• Provide autonomy and authority to the different divisions so they can make informed and necessary changes as they see fit without seeking approval from a centralized IT group.
  • Support the different initiatives the enterprise is focused on delivering and ensure the right model is adopted based on those initiatives.

BENEFITS

  • Allows for the organization to work in ways that best support individual areas; for example, areas that support legacy systems can be supported through traditional operating models while areas that support digital transformations may be supported through more flexible operating models.
  • Enables a specialization of knowledge related to each division.

RISKS

  • Inconsistency across the organization can lead to confusion on how the organization should operate.
  • Parts of the organization that work in more traditional operating models may feel limited in career growth and innovation.
  • Cross-division initiatives may require greater oversight and a method to enable operations between the different focus areas.

The image contains an example of the Enterprise Model: Multi-Modal.

Create enabling teams that bridge your divisions

The following bridges might be necessary to augment your divisions:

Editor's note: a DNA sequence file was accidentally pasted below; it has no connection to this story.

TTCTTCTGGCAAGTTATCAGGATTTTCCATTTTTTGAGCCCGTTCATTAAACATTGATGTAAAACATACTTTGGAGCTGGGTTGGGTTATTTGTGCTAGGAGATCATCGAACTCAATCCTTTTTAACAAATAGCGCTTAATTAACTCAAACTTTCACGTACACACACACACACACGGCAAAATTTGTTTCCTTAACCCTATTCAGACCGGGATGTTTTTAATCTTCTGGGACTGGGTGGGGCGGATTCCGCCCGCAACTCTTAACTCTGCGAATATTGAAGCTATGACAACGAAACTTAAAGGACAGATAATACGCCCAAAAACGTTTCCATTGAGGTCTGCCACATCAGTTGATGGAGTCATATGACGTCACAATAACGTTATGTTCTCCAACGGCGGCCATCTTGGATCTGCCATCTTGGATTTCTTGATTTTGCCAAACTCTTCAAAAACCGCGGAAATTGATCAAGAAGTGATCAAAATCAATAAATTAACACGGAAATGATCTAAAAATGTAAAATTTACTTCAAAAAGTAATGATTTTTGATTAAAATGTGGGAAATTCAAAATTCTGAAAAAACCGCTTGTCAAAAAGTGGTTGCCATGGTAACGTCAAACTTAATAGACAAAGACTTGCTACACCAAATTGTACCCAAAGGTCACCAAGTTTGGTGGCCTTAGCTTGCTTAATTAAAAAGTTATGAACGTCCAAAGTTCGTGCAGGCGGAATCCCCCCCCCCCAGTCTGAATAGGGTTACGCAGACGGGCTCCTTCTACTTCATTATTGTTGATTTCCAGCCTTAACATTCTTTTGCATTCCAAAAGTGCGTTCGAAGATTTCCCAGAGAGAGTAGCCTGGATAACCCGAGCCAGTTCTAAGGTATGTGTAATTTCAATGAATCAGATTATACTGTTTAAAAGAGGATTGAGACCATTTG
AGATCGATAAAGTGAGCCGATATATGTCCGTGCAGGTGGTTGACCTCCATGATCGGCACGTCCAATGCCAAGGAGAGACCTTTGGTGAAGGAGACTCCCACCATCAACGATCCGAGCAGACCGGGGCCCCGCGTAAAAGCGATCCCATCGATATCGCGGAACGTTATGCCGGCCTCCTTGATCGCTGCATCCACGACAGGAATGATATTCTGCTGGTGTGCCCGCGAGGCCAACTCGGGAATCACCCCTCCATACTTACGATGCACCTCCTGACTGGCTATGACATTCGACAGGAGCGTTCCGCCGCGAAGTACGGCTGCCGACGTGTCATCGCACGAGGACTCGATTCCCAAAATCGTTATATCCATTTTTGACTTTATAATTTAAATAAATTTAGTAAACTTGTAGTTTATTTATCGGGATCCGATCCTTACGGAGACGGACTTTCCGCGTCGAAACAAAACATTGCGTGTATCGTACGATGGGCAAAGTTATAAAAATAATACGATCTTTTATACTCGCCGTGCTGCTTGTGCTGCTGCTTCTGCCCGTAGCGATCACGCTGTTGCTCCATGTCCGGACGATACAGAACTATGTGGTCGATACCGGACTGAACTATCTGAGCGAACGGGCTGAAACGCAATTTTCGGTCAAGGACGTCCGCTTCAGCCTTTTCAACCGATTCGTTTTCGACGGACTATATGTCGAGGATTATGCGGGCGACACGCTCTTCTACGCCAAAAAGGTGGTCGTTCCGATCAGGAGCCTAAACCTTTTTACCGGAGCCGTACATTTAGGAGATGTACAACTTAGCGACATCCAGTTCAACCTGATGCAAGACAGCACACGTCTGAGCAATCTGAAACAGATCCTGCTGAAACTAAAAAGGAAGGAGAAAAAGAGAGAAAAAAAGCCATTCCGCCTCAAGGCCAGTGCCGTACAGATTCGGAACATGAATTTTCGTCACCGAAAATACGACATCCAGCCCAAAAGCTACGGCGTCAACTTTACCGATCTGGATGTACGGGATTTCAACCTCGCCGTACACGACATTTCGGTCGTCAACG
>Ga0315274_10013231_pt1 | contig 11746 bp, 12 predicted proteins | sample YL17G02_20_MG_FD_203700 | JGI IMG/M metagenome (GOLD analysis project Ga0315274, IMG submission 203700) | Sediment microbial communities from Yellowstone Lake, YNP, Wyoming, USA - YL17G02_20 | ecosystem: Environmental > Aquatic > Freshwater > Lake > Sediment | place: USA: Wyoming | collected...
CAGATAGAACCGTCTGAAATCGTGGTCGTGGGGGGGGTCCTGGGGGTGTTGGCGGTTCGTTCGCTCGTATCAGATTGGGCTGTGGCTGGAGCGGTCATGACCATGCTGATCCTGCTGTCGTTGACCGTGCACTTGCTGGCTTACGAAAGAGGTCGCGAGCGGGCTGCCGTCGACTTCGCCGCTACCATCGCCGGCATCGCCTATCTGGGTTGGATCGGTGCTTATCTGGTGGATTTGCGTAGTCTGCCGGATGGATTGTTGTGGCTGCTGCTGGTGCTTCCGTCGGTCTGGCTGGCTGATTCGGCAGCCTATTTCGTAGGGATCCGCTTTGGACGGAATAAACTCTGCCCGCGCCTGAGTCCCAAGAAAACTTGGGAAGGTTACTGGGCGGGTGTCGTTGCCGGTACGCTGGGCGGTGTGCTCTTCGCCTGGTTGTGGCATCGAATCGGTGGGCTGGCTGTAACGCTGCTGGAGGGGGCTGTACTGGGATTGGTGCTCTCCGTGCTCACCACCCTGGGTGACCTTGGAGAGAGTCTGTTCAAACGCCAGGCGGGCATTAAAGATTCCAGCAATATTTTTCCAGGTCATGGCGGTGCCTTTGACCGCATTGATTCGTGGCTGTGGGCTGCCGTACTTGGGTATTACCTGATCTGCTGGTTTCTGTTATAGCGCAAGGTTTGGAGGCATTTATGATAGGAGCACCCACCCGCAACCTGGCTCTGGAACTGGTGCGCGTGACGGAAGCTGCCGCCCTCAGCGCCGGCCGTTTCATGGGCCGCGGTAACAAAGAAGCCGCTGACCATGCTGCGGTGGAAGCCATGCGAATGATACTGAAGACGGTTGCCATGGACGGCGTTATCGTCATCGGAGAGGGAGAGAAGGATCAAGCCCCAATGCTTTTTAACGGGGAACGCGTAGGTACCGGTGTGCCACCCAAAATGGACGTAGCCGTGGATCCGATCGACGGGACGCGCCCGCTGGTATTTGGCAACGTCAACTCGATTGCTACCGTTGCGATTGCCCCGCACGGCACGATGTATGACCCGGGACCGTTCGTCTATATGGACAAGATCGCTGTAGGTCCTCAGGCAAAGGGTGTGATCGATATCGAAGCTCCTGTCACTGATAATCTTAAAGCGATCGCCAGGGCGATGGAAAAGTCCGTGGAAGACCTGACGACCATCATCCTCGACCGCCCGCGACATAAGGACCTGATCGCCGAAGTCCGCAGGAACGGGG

• Specialized augmentation: There might not be a sufficient number of resources to support each division. These teams will be leveraged across the divisions; this means that the capabilities needed for each division will exist in this bridge team, rather than in the division.
  • Centers of Excellence: Capabilities that exist within divisions can benefit from shared knowledge across the enterprise. Your organization might set up centers of excellence to support best practices in capabilities organization wide. These are Forums in the unfix model, or communities of practice and support capability development rather than deliveries of each division.
  • Facilitation teams might be required to support divisions through coaching. This might include Agile or other coaches who can help teams adopt practices and embed learnings.
  • Holistic teams provide an enterprise view as they work with various divisions. This can include capabilities like user experience, which can benefit from the holistic perspective rather than a siloed one. People with these capabilities augment the divisions on an as-needed basis.
The image contains a diagram to demonstrate the use of bridges on divisions.

2.5 Customize the selected sketch to reflect the desired future state

1-3 hours

  1. Using the baseline operating model sketch, walk through each of the IT capabilities. Based on the outputs from activity 2.1:
    1. Remove any capabilities for which your IT organization is not responsible and/or accountable.
    2. Augment the language of specific capabilities that you feel are not directly reflective of what is being done within your organizational context or that you feel need to be changed to reflect more specifically how work is being done in your organization.
    3. Add any core capabilities from your organization that are missing from the provided IT capability list.
  2. Move capabilities to the right places in the operating model to reflect how each of the core IT processes should interact with one another.